MatthewWordell_Treefort2019-9350

Christian Winn co-founded Storyfort seven years ago, when he was working at a pizza stand at Treefort's main stage. 

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Christian Winn helped start up Storyfort years ago when Treefort Music Fest was in its infancy. Now, in its seventh year, Storyfort is stronger than ever.

It will host a number of storytelling stages from 10th Street Station to The Egyptian Theatre at this year’s festival, which runs from Wednesday, March, 25, through Sunday, March 29. A full Storyfort lineup will be announced in the coming weeks.

Boise Weekly sat down with Winn to discuss the Storyfort’s earliest days, the merits of a Masters in Fine Arts and what makes a good story.

BW: What are the origins of Storyfort?

CW: This is going to be our seventh year, Storyfort, as part of the festival and the ninth year of Treefort. I went to Treefort, working it with for my friend Russ, who owns Pie Hole, I was working it at the main stage a few hours every day to make a few bucks and to get to go to the festival. At the time, Eric Gilbert (Treefort co-founder) was working there, too. At the same time, Brit Udesen, she used to be the director here at The Cabin, she had had some ideas about The Cabin getting involved with some Treefort stuff, too. We formed a little team around us, a couple people from The Cabin, just some local writer types. It was pretty small the first year.

BW: You got your Masters in Fine Arts from Boise State. Do you see a lot of Boise State MFA grads come through Storyfort?

CW: We do a showcase with the BSU MFA program. We’re doing an interesting panel, kind of just a discussion of the publishing industry and literary magazines with Mitch Wieland, who’s a publisher of the Idaho Review and a tenured professor and fiction writer at BSU and this woman Jennifer Hague, who’s gone on to be this really amazing novelist. … We’ve had some interesting discussions with writers who don’t have their MFAs, there were a couple of writers last year who kind of almost vehemently are anti-MFA and have done well. It is sort of an interesting dig—do you need an MFA to succeed in writing?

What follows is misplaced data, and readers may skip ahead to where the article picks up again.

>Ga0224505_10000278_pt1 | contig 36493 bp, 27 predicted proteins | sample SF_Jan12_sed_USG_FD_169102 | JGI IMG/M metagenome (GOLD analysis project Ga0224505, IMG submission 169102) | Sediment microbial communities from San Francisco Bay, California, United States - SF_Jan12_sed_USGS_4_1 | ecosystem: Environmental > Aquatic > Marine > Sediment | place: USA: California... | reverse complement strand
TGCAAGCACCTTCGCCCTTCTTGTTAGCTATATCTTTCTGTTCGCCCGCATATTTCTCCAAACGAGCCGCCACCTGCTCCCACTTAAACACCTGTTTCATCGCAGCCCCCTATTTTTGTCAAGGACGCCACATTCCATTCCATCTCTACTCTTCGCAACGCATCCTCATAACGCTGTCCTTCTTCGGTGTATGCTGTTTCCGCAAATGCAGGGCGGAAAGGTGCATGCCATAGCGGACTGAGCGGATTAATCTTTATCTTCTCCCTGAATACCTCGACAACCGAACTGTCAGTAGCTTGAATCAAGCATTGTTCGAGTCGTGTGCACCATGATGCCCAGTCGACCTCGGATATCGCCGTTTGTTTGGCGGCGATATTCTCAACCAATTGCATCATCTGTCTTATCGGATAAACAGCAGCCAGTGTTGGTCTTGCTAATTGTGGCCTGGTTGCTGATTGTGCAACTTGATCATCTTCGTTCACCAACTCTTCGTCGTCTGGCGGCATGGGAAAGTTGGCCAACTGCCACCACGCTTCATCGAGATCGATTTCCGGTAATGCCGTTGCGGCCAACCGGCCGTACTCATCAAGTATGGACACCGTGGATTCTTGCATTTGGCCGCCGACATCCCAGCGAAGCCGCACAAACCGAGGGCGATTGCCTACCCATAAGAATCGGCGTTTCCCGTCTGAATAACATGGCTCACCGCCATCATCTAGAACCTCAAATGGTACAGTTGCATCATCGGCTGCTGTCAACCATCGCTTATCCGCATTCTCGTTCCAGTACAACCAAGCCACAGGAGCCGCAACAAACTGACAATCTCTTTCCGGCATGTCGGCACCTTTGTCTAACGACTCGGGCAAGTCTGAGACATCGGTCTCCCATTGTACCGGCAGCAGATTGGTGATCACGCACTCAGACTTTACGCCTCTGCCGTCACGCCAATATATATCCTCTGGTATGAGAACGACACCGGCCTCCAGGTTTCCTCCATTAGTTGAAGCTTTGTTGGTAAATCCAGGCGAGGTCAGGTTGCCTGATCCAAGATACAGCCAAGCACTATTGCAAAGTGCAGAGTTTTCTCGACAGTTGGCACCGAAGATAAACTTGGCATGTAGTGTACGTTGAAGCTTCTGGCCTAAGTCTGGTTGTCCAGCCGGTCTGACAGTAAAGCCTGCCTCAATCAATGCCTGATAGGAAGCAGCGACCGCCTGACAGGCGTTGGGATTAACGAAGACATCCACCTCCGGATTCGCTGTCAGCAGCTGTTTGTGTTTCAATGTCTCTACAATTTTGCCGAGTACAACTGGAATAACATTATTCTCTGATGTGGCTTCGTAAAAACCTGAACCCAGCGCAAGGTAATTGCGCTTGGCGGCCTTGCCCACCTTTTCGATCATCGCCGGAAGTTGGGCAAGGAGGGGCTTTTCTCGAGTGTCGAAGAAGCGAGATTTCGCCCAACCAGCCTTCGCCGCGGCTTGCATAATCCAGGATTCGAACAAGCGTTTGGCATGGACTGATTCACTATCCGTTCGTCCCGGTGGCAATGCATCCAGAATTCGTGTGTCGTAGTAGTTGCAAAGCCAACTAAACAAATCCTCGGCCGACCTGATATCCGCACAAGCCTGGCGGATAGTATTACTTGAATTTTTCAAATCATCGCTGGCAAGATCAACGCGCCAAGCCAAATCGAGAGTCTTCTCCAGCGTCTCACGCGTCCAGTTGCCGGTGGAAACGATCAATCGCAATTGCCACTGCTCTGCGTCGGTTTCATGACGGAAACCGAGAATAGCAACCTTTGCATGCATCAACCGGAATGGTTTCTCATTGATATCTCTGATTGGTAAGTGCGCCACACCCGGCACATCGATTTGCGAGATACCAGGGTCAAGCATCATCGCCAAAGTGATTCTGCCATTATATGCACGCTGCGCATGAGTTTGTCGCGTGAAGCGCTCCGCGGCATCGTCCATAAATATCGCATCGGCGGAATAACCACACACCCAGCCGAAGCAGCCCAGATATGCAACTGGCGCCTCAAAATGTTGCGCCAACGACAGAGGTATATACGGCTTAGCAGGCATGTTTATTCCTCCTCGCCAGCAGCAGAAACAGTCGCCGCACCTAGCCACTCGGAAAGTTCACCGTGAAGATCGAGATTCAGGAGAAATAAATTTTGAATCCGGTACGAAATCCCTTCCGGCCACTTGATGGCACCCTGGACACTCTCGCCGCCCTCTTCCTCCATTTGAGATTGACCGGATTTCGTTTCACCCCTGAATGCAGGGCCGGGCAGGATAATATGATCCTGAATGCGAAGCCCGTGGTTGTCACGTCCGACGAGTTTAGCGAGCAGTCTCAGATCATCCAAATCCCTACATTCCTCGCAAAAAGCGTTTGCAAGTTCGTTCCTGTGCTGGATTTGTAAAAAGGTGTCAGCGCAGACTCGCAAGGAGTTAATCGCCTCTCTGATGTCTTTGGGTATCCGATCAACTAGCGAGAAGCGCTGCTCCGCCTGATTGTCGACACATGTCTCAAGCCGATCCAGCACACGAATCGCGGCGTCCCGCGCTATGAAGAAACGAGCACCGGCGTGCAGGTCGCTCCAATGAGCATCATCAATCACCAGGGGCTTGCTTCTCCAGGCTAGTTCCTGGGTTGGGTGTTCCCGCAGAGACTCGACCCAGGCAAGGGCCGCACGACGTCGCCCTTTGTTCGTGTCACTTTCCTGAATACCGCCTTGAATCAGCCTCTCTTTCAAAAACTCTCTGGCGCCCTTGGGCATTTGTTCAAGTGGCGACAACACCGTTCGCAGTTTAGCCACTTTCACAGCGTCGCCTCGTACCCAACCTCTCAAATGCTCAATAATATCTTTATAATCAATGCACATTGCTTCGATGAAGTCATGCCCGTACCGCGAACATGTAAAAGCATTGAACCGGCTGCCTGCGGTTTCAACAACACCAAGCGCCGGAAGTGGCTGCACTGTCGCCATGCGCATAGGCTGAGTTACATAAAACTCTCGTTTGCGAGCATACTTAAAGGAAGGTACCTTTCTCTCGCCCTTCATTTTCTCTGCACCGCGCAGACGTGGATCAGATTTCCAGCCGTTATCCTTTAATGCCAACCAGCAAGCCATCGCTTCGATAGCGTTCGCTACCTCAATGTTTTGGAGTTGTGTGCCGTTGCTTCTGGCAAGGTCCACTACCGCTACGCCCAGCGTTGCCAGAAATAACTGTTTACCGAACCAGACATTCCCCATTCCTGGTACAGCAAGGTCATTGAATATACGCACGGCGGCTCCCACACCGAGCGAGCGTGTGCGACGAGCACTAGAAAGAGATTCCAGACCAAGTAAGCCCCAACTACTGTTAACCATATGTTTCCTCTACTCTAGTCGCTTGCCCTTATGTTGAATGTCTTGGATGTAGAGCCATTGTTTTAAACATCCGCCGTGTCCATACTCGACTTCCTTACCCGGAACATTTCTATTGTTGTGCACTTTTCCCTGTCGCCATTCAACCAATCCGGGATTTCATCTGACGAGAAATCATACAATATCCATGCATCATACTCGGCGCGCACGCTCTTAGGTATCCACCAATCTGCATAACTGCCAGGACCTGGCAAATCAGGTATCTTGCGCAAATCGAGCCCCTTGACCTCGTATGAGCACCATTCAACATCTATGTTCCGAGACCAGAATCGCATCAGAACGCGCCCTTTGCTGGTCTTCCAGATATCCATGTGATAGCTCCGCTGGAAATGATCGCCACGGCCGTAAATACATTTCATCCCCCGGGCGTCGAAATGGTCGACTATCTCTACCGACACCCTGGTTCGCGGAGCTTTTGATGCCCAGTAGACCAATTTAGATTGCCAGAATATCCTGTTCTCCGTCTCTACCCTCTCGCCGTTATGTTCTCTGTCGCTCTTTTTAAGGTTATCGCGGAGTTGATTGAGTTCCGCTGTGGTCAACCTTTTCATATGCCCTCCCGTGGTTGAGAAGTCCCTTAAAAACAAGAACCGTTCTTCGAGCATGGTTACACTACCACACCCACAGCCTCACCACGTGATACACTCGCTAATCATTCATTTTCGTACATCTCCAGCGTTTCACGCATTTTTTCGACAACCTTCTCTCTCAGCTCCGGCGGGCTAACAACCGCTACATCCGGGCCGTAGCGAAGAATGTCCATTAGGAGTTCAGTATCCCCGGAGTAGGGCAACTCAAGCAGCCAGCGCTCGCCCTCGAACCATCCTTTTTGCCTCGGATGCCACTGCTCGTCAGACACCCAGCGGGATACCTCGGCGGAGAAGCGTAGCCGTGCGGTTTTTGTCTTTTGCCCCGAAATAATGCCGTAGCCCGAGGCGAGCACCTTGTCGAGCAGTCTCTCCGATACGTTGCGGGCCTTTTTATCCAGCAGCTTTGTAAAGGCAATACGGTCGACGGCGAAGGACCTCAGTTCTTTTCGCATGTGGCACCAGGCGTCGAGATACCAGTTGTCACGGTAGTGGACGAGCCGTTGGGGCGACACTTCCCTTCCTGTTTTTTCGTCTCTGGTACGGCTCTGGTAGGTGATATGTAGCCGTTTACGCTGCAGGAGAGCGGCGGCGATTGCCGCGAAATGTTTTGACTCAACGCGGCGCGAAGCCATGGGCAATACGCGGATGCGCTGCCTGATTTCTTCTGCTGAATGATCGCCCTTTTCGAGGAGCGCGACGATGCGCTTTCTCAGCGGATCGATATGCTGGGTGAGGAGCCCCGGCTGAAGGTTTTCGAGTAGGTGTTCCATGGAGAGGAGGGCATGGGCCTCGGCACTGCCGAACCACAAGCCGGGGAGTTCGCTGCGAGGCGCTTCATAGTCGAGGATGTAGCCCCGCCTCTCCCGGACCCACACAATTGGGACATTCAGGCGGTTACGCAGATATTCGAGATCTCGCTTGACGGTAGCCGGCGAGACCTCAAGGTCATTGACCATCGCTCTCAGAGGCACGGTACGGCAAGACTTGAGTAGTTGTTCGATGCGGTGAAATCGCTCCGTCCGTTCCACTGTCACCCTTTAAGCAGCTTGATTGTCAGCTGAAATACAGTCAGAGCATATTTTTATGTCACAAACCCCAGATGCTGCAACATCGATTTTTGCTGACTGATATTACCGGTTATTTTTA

BW: Do you think you need an MFA to succeed as a writer?

CW: I really had a great experience, myself. I had waited a few years, six or seven years, before going back to school, so I had some life experience. A lot of people when they get in feel like they’re hot s**t, you know? But you’re a long way from making it when you get in. I didn’t really experience much of that, but my experience was really great. … I didn’t have a wife or kids, I didn’t own a home. It is hard for people who do have families, or are already established as an engineer or a teacher.

BW: Not asking you to play favorites, but are you excited for a particular panel or panelist this year?

CW: I am very excited about many of them. We’re working with the Idaho Conservation League this year on a couple of events, we haven’t really delved into the environmental narratives as much. They’re kind of back to back: Our Rivers, Our Fish, Our Lives, the salmon narrative is pretty heavy. Back to back with that, we have one they’re calling The River Runners: Tales of the Big Water and Howling at the Moon, it’s kind of more Moth [Radio Hour] style. There’s one queer community building panel that’s going to be great, just on the challenges and the joys and the evolution of creating and sustaining vibrant queer communities. There’s a group storytelling down at 10th Street, it’s like Backstage Pass: Stories of Music, Moshpits and Mayhem. There’s a handful of punk rock stories from the ‘80s down in LA. Stories of Engagement, a Road Map to Activism, which is one of the first events; I think that’ll be a great event, it’s a lot of people who’ve worked in the Latinx community—we worked with PODER, we worked with Immigrant Justice Idaho.

BW: Casting it forward, who is a dream Storyfort guest?

CW: I did meet Jennifer Egan this summer. I didn’t ask her directly, I know writers at her level are pretty expensive, but I did try to tell her about how cool Treefort and Storyfort is. She would be a dream guest. I mean, someone like Haruki Murakami would be pretty sweet.

BW: You’ve talked a lot about The Cabin. Does that sort of act as an incubator for Storyfort?

CW: They do. They do help curate a lot of the poets. Then, just people who show up here, they do workshops, readings, events of all stripes. All of the arts organizations we’ve worked with do sort of act as incubators, The Cabin being the biggest one.

BW: To wrap up, what makes a good story?

CW: Not having it too canned. TED Talks, they’re still telling a narrative, but sometimes those feel a little too practiced and measured; obviously there’s a lot of great information and great stories. Obviously your arc of story, your beginning, middle and end, a lot of specificity within the story, on the page but also on the stage, if you will. Really putting the people there, and taking the time to explain, for example, what it was like to be in Santa Monica in 1982 in this punk scene. Digging in, while still keeping the pace going.

BW sat down with Storyfort Founder Christian Winn ahead of the literary fest’s seventh year

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